Video conferencing can be a bit of an unnerving experience.  It’s OK for the politicians, personalities and journalists we’ve all seen during COVID-19 lockdowns.  They’ll have invested significant time and effort making sure they look good and either been slapping the make-up on themselves or had a make-up artist do it for them.   That’s unlikely to be a way forward for most of us. 

Rather cruelly virtually all video conferencing packages put you centre stage.  Your image is all over the screen, wrinkles, grey hairs and all. 

Rather cruelly virtually all video conferencing packages put you centre stage.  Your image is all over the screen, wrinkles, grey hairs and all.  It’s as if we were all used to having mirrors strapped to our heads.  From your ringside seat in front of the unforgiving camera you can examine in detail every ugly expression your face contorts into from laughter to that face you pull when you’re trying and failing to understand.  It’s been estimated that faces can hold up to 250,000 different expressions – there’s so much scope for embarrassing and nasty ones there!

This may all sound a bit facile but don’t underestimate it. If you look good then you feel good and particularly when you’re working remotely, it’s important to keep your moral high.

So what can you do to get a video conference facelift?                                        

Just because you can roll out of bed straight into a video conference, there’s no reason to look like that just happened. 

Well for a start, just because you can roll out of bed straight into a video conference, there’s no reason to look like that just happened.  You wouldn’t invite friends around and get straight out of bed the moment they arrived or turn up for work in your dressing gown and bed hair (well I wouldn’t anyway!).  So you may want to dress smartly and fix your hair before subjecting yourself to the probing eye of the high res camera.

Secondly, sort out the lighting. Most people look pretty ghastly when lit from the side. Face-on lighting makes you look a whole lot better and has a tendency to mask your imperfections (assuming you have any!).  Also aim to have the camera at eye level.  Below doesn’t really work unless you like the Bohemian Rhapsody effect and above doesn’t tend to present the best image of you either.  If the camera is on top of the screen and hard to move, this may mean you moving instead by changing your chair adjustment during video conferences.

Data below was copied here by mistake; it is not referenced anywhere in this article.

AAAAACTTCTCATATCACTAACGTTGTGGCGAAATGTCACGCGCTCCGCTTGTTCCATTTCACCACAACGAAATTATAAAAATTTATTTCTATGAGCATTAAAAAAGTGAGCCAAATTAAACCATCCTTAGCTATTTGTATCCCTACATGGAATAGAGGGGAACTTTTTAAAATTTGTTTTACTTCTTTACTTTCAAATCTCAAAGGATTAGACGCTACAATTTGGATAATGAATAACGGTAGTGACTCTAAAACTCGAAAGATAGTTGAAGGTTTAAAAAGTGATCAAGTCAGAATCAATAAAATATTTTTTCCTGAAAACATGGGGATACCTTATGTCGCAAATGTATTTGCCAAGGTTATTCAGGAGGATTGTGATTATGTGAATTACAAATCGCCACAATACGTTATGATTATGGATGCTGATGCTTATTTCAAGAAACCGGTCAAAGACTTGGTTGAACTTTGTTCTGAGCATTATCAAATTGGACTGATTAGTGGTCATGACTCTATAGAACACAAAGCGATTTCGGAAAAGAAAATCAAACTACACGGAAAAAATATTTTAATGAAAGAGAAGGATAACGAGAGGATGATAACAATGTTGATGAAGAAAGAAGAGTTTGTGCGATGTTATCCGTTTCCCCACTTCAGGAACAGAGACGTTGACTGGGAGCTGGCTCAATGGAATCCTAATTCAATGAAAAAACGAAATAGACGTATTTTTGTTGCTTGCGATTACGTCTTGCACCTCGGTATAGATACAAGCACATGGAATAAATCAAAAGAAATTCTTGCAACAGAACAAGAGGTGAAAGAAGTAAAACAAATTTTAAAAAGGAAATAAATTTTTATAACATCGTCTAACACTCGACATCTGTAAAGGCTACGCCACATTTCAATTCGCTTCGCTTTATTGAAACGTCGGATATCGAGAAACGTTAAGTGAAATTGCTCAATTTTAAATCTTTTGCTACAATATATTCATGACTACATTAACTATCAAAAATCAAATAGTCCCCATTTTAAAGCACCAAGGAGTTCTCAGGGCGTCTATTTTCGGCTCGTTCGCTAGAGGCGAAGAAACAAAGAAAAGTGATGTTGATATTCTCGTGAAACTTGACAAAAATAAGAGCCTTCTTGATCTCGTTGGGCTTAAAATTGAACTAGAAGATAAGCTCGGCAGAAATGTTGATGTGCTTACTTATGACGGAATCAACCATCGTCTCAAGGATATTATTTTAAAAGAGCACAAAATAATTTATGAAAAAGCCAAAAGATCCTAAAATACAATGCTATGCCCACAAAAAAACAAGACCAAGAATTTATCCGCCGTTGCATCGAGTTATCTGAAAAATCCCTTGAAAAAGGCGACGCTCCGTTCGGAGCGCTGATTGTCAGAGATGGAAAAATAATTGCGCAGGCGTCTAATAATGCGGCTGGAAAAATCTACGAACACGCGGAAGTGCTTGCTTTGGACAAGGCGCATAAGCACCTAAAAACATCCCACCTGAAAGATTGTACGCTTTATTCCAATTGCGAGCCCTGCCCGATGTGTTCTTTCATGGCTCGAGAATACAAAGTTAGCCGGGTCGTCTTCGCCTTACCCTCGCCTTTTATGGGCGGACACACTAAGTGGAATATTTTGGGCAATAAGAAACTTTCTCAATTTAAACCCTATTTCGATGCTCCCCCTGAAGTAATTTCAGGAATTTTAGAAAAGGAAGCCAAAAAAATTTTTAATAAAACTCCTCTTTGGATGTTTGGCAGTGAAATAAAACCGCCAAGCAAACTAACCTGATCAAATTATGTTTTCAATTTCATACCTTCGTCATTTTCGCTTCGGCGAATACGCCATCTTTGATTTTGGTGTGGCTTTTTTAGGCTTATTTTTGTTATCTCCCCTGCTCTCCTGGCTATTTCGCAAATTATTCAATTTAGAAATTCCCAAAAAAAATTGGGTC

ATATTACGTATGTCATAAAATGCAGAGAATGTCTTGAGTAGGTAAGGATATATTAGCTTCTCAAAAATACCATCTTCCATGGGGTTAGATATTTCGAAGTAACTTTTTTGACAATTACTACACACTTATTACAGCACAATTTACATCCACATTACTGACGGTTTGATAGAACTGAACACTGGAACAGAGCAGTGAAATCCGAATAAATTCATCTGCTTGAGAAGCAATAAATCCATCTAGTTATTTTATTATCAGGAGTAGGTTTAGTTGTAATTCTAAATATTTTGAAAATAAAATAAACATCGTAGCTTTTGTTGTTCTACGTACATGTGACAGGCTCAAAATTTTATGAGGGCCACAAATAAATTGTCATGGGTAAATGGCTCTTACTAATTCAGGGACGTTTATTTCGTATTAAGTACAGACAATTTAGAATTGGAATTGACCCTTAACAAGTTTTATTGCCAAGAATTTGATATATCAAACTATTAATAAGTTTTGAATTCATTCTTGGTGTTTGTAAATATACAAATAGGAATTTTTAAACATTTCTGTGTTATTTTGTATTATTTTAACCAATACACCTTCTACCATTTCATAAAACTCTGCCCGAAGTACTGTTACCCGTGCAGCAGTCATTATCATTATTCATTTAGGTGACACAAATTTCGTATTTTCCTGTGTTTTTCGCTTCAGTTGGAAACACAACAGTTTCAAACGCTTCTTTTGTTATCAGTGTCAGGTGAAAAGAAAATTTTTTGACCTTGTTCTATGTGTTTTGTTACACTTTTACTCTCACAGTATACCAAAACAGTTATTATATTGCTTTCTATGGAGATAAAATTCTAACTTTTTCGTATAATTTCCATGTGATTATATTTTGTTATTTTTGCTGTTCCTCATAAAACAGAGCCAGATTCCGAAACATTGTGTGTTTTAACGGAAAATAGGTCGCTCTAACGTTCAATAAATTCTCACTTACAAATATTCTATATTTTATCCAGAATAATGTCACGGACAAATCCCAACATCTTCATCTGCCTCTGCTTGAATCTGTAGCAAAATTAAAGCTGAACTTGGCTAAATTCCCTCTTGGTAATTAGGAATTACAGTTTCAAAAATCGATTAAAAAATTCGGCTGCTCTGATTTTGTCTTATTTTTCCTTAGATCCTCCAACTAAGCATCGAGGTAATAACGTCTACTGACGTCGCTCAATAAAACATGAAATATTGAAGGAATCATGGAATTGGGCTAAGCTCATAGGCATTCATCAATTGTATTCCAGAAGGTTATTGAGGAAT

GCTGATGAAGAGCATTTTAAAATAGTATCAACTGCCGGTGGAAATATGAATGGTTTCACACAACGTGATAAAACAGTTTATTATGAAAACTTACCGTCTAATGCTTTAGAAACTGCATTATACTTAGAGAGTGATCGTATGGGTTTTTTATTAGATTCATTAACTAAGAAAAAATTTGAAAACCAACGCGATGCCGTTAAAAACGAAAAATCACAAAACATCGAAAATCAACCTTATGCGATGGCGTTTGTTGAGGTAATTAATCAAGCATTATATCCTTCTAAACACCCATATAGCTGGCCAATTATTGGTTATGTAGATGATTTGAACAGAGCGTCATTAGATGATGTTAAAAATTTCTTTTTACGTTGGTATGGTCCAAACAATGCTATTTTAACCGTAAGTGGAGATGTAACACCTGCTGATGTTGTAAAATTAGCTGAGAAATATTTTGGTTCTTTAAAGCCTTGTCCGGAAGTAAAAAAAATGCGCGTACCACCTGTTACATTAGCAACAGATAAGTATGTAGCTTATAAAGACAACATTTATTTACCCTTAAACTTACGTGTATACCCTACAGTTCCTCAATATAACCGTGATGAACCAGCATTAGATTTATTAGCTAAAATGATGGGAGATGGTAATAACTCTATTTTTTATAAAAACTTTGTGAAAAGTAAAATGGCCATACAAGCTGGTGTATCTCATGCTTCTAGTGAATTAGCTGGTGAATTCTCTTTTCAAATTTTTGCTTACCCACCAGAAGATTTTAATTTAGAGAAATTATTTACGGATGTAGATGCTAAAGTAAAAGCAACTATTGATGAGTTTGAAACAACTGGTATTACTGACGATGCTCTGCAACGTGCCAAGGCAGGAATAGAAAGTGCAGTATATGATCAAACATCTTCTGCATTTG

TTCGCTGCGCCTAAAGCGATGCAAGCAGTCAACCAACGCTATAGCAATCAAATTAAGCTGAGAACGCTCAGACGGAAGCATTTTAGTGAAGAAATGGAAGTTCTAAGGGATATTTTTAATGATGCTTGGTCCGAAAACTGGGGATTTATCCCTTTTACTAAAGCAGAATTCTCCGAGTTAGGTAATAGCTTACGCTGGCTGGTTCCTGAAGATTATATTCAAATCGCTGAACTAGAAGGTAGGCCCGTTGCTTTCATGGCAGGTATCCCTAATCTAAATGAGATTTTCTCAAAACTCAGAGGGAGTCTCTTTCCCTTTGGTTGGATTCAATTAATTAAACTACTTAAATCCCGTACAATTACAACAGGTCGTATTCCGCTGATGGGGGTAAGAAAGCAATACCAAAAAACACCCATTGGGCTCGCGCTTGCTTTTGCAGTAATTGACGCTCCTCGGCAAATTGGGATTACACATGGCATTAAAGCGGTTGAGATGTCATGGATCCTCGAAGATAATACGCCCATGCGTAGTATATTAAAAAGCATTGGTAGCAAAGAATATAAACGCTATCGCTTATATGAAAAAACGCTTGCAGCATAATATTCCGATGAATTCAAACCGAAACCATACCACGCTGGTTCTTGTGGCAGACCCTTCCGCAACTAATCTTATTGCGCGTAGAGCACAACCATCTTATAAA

Invest as much as you can afford in a good camera

Thirdly, spend as much as you can afford on a good camera.   Good quality cameras are a little more expensive but are vastly superior to the cameras built into laptops and webcams selling for $30 or less.  They will produce good images even in low light, include autofocus, have a wide field of view and are able to zoom in or out without losing quality.  The better webcams will have dual microphones and capture good quality sound.  If you look on Amazon and you’ll find a huge choice of webcams, but personally I wouldn’t look further than Microsoft, Logitech or Poly and don’t go for the lowest priced models. 

Try a virtual video conference facelift

The final approach involves a little technological subterfuge.  A number of video conferencing packages incorporate a sort of digital facelift.   The best ones are subtle – anything too brazen and you’ll just become a comic facsimile of yourself.  I particularly like the one on Zoom.  Go into settings and under video tick ‘Touch up my appearance’ and see what it does. 

So after running a comb through my hair, good lighting, my hi-res camera and a touched up image I can often find myself dreamily admiring my now more handsome visage rather than dreading catching another horrific glimpse of myself.

So you can and should look good on a video conference.  Get out there and knock them out!

Gren Gale is a  Consultant and author or Remote Work The New Normal and The Remote Project Manager

 

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